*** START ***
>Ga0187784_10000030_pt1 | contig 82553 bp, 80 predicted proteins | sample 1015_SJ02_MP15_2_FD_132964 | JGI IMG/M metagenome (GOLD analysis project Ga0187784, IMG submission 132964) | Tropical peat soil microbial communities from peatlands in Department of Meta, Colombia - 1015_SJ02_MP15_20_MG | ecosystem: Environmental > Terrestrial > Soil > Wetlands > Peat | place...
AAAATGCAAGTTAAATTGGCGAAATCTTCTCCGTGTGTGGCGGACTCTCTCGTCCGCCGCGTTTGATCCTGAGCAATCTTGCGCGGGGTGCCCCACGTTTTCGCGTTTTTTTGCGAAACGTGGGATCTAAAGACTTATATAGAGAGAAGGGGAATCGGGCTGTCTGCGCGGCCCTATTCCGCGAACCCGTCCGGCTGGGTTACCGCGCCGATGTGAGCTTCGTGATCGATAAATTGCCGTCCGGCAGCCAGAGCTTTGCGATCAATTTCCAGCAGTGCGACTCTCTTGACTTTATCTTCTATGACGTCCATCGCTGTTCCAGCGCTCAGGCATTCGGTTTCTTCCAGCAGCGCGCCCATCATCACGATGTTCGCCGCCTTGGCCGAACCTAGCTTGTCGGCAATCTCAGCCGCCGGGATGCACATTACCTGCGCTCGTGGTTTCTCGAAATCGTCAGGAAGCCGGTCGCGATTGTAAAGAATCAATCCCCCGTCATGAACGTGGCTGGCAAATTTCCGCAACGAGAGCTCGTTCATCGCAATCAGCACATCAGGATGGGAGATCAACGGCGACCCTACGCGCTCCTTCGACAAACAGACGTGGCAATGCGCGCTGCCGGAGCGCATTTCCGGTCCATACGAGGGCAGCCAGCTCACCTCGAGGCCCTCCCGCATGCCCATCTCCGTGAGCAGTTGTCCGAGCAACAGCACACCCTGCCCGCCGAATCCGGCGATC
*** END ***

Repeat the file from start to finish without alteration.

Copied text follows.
>Ga0187784_10000030_pt1 | contig 82553 bp, 80 predicted proteins | sample 1015_SJ02_MP15_2_FD_132964 | JGI IMG/M metagenome (GOLD analysis project Ga0187784, IMG submission 132964) | Tropical peat soil microbial communities from peatlands in Department of Meta, Colombia - 1015_SJ02_MP15_20_MG | ecosystem: Environmental > Terrestrial > Soil > Wetlands > Peat | place...
AAAATGCAAGTTAAATTGGCGAAATCTTCTCCGTGTGTGGCGGACTCTCTCGTCCGCCGCGTTTGATCCTGAGCAATCTTGCGCGGGGTGCCCCACGTTTTCGCGTTTTTTTGCGAAACGTGGGATCTAAAGACTTATATAGAGAGAAGGGGAATCGGGCTGTCTGCGCGGCCCTATTCCGCGAACCCGTCCGGCTGGGTTACCGCGCCGATGTGAGCTTCGTGATCGATAAATTGCCGTCCGGCAGCCAGAGCTTTGCGATCAATTTCCAGCAGTGCGACTCTCTTGACTTTATCTTCTATGACGTCCATCGCTGTTCCAGCGCTCAGGCATTCGGTTTCTTCCAGCAGCGCGCCCATCATCACGATGTTCGCCGCCTTGGCCGAACCTAGCTTGTCGGCAATCTCAGCCGCCGGGATGCACATTACCTGCGCTCGTGGTTTCTCGAAATCGTCAGGAAGCCGGTCGCGATTGTAAAGAATCAATCCCCCGTCATGAACGTGGCTGGCAAATTTCCGCAACGAGAGCTCGTTCATCGCAATCAGCACATCAGGATGGGAGATCAACGGCGACCCTACGCGCTCCTTCGACAAACAGACGTGGCAATGCGCGCTGCCGGAGCGCATTTCCGGTCCATACGAGGGCAGCCAGCTCACCTCGAGGCCCTCCCGCATGCCCATCTCCGTGAGCAGTTGTCCGAGCAACAGCACACCCTGCCCGCCGAATCCGGCGATC